The dining hall at Poom Seoul (Pic: POOM)
The dining hall at Poom Seoul (Pic: POOM)

What does ‘dining at a restaurant’ mean to guests?

I think it's one of the biggest factors that make people happy. I'm not married, but I live with two dogs. Wouldn't dining at a restaurant be a pleasure with your family? Nowadays, meals are not only food that fills our stomachs to survive, but are also something to enjoy as a part of the culture and as a leisurely activity. As a chef, this change is encouraging. 12 years have passed since the opening of Poom Seoul, and people’s dining behavior has also improved a lot.

Now dining has become a way to enjoy one’s life, so people are excited from the moment they book a restaurant, or perhaps even when they're thinking about where to eat for an important day. It's like how one is excited to choose a travel destination and plan their itinerary for a holiday. I feel that the chef should think from the customer's point of view and be considerate to the diners. Our employees take turns to sit down in front of the dining table at our restaurant and eat the entire course. In doing so, they have a direct experience of any positive or negative parts of dining and enables them to provide better service to guests later. It is more important having a chef lecture or nag them.



This process sounds like it will surely improve the standards of service in a restaurant.

Yes, it helps me, too. While in the dining hall, a member of staff once said that he could smell the charcoal smoke coming from the kitchen. We didn’t realize this until he pointed this out. After that comment, we improved the ventilation system. Guests may feel similarly, but sometimes people don't give us feedback directly. These comments from our staff are the easiest way to find an opportunity to improve and develop.



What do you want guests to feel when they visit Poom?

That they must have visited this place on a special day. It is our job to keep their expectations and excitement from falling apart. It feels so much better when they express their sincere satisfaction after having a really happy time, rather than just saying “it was good”. My whole team is doing the best for our guests.

Chef preparing a hearty meal (Pic: Julia Lee)
Chef preparing a hearty meal (Pic: Julia Lee)

What dishes would you suggest that people should have this summer that can be easily prepared and enjoyed at home?

I definitely recommend ssam – rice and side dishes with assorted greens. This is a typical summer meal for Koreans. It’s very healthy, delicious and refreshing! My restaurant and cooking studio receive a package of seasonal vegetables grown in Pyeongchang, Gangwon-do, every week. One of the most delicious ways to enjoy this vegetable is to eat it as ssam, by wrapping rice and meat or fish with leafy vegetables.

Ssam is always a beloved menu at home. There is a Korean saying that summer guests are scarier than tigers. When we prepare meals for our friends, it is very hard for the host or hostess to sit down and have a good time with people because one has to cook and serve constantly. So it's good to make a table of food that's nutritious, colorful and delicious that you can prepare everything before the guests come. Ssam is the perfect menu because you can prepare it in advance.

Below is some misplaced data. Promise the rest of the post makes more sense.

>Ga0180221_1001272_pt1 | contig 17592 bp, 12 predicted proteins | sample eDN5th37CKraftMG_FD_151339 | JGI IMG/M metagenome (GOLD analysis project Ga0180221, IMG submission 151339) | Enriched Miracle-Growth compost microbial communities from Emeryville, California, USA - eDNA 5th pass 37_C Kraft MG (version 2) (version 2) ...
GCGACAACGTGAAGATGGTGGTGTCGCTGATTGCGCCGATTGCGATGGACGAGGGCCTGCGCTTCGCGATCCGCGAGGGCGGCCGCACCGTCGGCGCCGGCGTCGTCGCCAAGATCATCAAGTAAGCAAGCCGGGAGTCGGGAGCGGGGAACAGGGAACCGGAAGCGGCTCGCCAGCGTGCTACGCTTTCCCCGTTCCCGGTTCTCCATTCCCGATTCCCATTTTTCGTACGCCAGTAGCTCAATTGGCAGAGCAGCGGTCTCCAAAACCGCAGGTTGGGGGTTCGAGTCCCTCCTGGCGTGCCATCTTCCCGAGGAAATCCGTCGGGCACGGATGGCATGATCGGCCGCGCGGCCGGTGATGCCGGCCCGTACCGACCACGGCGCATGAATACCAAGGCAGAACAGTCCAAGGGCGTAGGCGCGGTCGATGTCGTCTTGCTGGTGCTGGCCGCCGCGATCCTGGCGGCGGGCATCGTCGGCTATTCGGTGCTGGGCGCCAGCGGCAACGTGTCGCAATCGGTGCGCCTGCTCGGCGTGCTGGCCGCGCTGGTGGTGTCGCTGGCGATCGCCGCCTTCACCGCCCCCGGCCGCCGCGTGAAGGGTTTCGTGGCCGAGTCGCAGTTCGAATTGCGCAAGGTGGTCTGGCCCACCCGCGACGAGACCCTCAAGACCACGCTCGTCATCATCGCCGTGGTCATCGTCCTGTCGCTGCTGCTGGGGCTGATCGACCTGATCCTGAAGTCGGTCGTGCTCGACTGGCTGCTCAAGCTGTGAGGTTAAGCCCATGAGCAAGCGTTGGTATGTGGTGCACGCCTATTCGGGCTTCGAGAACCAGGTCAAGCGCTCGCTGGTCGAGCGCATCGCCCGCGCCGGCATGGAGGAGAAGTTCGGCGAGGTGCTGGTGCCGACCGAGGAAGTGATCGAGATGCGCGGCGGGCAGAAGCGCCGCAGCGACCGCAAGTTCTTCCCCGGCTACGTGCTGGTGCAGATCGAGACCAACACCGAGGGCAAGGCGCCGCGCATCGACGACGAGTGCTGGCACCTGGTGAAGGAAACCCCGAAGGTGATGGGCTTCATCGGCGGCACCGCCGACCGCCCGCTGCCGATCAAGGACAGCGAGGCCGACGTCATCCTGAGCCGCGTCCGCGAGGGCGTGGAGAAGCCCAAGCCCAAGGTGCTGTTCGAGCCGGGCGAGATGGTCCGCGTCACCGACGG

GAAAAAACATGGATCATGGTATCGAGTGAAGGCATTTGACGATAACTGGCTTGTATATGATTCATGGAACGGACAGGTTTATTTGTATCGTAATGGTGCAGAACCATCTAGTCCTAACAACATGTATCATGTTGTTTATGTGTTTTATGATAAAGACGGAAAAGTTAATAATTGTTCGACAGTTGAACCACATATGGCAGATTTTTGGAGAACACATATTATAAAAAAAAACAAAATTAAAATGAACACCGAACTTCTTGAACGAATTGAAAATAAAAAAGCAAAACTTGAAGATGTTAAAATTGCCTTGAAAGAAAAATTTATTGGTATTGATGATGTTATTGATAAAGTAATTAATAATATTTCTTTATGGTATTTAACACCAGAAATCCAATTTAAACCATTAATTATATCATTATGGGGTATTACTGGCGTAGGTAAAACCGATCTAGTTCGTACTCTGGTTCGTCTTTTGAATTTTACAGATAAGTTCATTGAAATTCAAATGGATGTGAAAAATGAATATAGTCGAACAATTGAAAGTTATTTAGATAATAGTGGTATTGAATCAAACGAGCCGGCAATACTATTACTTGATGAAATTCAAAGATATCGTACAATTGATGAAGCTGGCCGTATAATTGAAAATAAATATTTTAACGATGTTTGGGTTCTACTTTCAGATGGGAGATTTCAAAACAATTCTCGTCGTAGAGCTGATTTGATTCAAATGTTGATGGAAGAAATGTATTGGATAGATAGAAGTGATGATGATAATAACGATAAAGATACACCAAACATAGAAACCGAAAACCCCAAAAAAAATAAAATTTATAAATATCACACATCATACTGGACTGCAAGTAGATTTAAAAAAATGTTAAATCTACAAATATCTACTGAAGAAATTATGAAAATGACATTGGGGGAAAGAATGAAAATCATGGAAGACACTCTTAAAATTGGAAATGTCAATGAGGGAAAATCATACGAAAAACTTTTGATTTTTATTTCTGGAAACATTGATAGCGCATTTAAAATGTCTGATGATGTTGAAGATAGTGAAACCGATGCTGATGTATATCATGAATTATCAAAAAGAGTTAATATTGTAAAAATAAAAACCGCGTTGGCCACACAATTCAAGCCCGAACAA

Ssam with fresh vegetables, including soybean paste, yakgochujang, sliced ginseng, braised fish and so on, is a healthy food that everyone will love. I suggest the braised butterfish with ssam because butterfish spawns in summer. During this season it is sweet and soft.



Do you have any tips when it comes to planning vacations in the COVID-19 era?

Well, I spend my Saturdays at the cooking studio with my dogs. I can read books, develop new menus, or just do nothing here. When I worked as a magazine editor, I got bored easily and looked for new magazines to write for. Interestingly, I never felt bored after I started cooking.

Whatever it is, isn't the point of a vacation to have some leisure time in your favorite space? If you have delicious and healthy food as well, then it would be perfect.

Delicious fare with seasonal greens (Pic: POOM)
Delicious fare with seasonal greens (Pic: POOM)

Gochujang-braised Butterfish
 * Makes 4 portions

Butterfish fillet 200g

Fish Seasoning
10g ginger slices
1 tbsp rice wine
1/5 tsp salt
1/2 tsp sesame oil
a pinch of ground pepper

For Braising
1 tbsp shredded ginger
2 tbsp gochujang (red pepper paste)
1 tbsp soy sauce
3 tbsp rice wine
1 tbsp sugar

To Finish
1 green pepper
1 red pepper
1 tsp sesame oil

Chef Roh Younghee (Pic: Julia Lee)
Chef Roh Younghee (Pic: Julia Lee)

1. Slice the butterfish fillets into 2cm squares.

2. Season the butterfish with the ingredients that make up the fish seasoning and let it sit for about 10 minutes, then pick out the ginger and pour out the liquid.

3. Chop the red and green peppers and rinse them in water to get rid of the seeds.

4. Put the ingredients for the braising sauce in a pan along with 500ml, then put the seasoned butterfish and boil it on low heat. When one side is cooked, flip it gently to prevent the fish from breaking up.

5. When the fish is fully cooked, add the chopped pepper and sesame oil and serve the dish in a bowl.

This article was originally written in Korean by Julia Lee and sub-edited in English by Wong Jia Min.